This Day in Aviation History

This Day in Aviation History

October 29th, 1959

First flight of the Antonov An-24.

The Antonov An-24 (Russian: Антонов Ан-24) (NATO reporting name: Coke) is a 44-seat twin turboprop transport/passenger aircraft designed in 1957 and manufactured in the Soviet Union by the Antonov Design Bureau.

First flown in 1959, over 1,000 An-24s of various marks were built and 880 are still in service worldwide, mostly in the CIS and Africa, with a total of 297 Antonov An-24 aircraft in airline service, as of May 2010. As of 2014, 133 units were still in airline service.

It was designed to replace the veteran piston Ilyushin Il-14 transport on short to medium haul trips, optimised for operating from rough strips and unprepared airports in remote locations. The high-wing layout protects engines and blades from debris, the power-to-weight ratio is higher than that of many comparable aircraft and the machine is rugged, requiring minimal ground support equipment.

Due to its rugged airframe and good performance, the An-24 was adapted to perform many secondary missions such as ice reconnaissance and engine/propeller test-bed, as well as further development to produce the An-26 tactical transport, An-30 photo-mapping/survey aircraft and An-32 tactical transport with more powerful engines. Various projects were envisaged such as a four jet short/medium haul airliner and various iterations of powerplant…..

Source:

Wikipedia, Antonov An-24: http://gstv.us/1P31dQW

YouTube, Antonov 24 Cockpit into Warsaw: http://gstv.us/1P31frT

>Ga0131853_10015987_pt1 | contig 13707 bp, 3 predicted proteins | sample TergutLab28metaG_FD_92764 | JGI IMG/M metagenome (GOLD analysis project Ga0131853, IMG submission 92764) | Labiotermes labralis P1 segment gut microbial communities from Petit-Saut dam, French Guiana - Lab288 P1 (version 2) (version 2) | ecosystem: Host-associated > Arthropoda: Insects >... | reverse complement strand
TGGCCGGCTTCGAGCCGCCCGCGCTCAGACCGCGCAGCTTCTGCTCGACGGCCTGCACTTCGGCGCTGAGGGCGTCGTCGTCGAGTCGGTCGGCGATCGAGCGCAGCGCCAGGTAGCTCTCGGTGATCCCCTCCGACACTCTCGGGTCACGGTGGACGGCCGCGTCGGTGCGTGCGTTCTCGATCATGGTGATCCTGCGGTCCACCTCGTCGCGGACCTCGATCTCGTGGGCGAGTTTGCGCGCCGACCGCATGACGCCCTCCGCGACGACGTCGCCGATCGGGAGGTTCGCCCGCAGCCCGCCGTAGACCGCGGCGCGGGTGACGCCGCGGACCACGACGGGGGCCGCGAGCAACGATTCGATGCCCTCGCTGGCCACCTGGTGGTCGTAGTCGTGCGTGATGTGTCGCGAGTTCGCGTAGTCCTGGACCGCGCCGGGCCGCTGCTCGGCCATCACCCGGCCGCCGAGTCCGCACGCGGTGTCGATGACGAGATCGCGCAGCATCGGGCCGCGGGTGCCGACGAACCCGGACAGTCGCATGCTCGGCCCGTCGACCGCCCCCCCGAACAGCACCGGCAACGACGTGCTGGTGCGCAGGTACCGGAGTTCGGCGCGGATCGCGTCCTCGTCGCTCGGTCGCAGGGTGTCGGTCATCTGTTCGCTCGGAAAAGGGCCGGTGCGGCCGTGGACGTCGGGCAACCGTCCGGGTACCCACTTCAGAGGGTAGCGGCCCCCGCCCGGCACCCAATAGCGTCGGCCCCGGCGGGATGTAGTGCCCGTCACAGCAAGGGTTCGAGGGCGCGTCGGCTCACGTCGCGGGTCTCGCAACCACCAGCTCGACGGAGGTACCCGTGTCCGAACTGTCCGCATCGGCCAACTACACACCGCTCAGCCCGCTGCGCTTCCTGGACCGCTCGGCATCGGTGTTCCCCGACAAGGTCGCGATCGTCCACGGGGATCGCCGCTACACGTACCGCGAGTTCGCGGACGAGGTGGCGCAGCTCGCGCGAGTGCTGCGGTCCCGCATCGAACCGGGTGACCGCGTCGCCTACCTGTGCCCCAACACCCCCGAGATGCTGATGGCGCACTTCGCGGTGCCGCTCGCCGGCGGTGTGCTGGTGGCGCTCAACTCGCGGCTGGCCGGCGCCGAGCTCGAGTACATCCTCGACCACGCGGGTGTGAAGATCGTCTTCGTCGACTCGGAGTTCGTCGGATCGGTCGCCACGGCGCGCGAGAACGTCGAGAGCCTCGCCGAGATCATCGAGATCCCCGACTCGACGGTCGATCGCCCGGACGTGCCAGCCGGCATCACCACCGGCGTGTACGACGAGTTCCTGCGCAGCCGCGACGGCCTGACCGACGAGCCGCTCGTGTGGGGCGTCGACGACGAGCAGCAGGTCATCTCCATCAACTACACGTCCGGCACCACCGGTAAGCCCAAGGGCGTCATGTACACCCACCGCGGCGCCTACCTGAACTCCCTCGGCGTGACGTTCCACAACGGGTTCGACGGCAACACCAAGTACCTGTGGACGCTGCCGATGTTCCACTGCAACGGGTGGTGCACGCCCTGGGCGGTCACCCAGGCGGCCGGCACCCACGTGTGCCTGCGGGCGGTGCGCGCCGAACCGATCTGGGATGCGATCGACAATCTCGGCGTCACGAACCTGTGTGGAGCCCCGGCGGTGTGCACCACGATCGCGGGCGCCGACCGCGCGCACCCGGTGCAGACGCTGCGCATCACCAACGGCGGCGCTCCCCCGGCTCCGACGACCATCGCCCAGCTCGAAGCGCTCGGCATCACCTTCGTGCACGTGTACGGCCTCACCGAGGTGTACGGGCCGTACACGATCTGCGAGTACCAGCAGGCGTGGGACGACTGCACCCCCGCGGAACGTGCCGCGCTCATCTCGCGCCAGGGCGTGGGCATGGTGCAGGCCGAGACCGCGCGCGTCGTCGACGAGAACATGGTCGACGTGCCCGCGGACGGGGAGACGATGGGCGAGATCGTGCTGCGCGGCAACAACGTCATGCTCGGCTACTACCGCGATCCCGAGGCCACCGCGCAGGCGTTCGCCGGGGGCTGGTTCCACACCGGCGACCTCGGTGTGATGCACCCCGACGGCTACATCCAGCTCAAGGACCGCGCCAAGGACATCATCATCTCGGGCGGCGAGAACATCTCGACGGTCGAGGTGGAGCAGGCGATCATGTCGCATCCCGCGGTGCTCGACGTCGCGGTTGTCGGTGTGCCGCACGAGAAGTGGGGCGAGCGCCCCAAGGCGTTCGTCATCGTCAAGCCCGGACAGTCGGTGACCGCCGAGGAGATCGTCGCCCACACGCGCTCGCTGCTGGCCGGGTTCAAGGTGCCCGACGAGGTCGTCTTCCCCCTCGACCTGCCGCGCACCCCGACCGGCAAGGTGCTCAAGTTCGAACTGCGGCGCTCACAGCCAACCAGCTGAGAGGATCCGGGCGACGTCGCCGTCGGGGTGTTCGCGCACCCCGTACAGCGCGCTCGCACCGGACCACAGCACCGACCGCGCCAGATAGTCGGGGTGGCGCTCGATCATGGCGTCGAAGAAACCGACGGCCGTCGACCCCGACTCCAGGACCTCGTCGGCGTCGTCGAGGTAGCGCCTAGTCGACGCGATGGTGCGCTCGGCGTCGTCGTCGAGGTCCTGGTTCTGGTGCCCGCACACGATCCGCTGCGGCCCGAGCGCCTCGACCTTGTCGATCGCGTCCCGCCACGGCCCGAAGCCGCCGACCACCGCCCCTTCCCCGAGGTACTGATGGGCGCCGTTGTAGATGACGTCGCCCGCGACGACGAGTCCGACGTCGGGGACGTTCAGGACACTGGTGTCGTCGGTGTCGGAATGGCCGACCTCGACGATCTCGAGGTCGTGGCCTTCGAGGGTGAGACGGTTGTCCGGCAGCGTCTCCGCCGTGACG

Please consider supporting Gazing Skyward TV by using our affiliate links when shopping online and becoming a Patron on Patreon. http://gazingskywardtv.com/donate/

Photo from: http://gstv.us/2foBxVr

#avgeek #Antonov #An24 #Coke #airliner #Soviet #Russia #aviation #history

This Day in Aviation History

This Day in Aviation History

October 27th, 1959

First flight of the Myasishchev M-50.

The Myasishchev M-50 (NATO reporting name Bounder) was a Soviet prototype four-jet engine supersonic strategic bomber, which never attained service. Only one prototype was built, which was believed to have first flown in 1957. The M-50 was constructed by the Myasishchev design bureau.

It was a fast jet bomber with four engines: two Dobrynin VD-7 and two VD-7F turbojets. Two engines were located under the wing and two on the tips of its shoulder-mounted, truncated delta wings.

The second M-50 was designated M-52 and carried Zubets 16-17 turbojets, around which the aircraft had been designed. The engine installation was modified, and a second tailplane added to the top of the fin. M-50 participated in a Soviet Aviation Day flyby in 1961. M-52 was completed but was not flight tested.

Like most of the early 1960s supersonic strategic bomber projects, the M-50/52 program was terminated due to the development of the Intercontinental ballistic missiles and the priority assigned to the Soviet space program…..

Source:

Wikipedia, Myasishchev M-50: http://gstv.us/1kIOJ5Y

YouTube, Myasishchev M-50 NATO Code: Bounder: http://gstv.us/1kIOLL1

Please consider supporting Gazing Skyward TV by using our affiliate links when shopping online and becoming a Patron on Patreon. http://gazingskywardtv.com/donate/

Photo from: http://gstv.us/2eFCp50

#avgeek #Myasishchev #M50 #Bounder #military #Soviet #Russia #aviation #history

This Day in Aviation History

This Day in Aviation History

October 4th, 1957

Sputnik is launched into low Earth orbit.

Sputnik 1 (/ˈspʌtnɪk/; Russian: Спутник-1 [ˈsputnʲɪk] “Satellite-1”, or ПС-1 [“PS-1”, i.e. Russian: Простейший Спутник-1 “Elementary Satellite 1”]) was the first artificial Earth satellite. The Soviet Union launched it into an elliptical low Earth orbit on 4 October 1957. It was a 58 cm (23 in) diameter polished metal sphere, with four external radio antennas to broadcast radio pulses. It was visible all around the Earth and its radio pulses were detectable. This surprise 1957 success precipitated the American Sputnik crisis and triggered the Space Race, a part of the larger Cold War. The launch ushered in new political, military, technological, and scientific developments.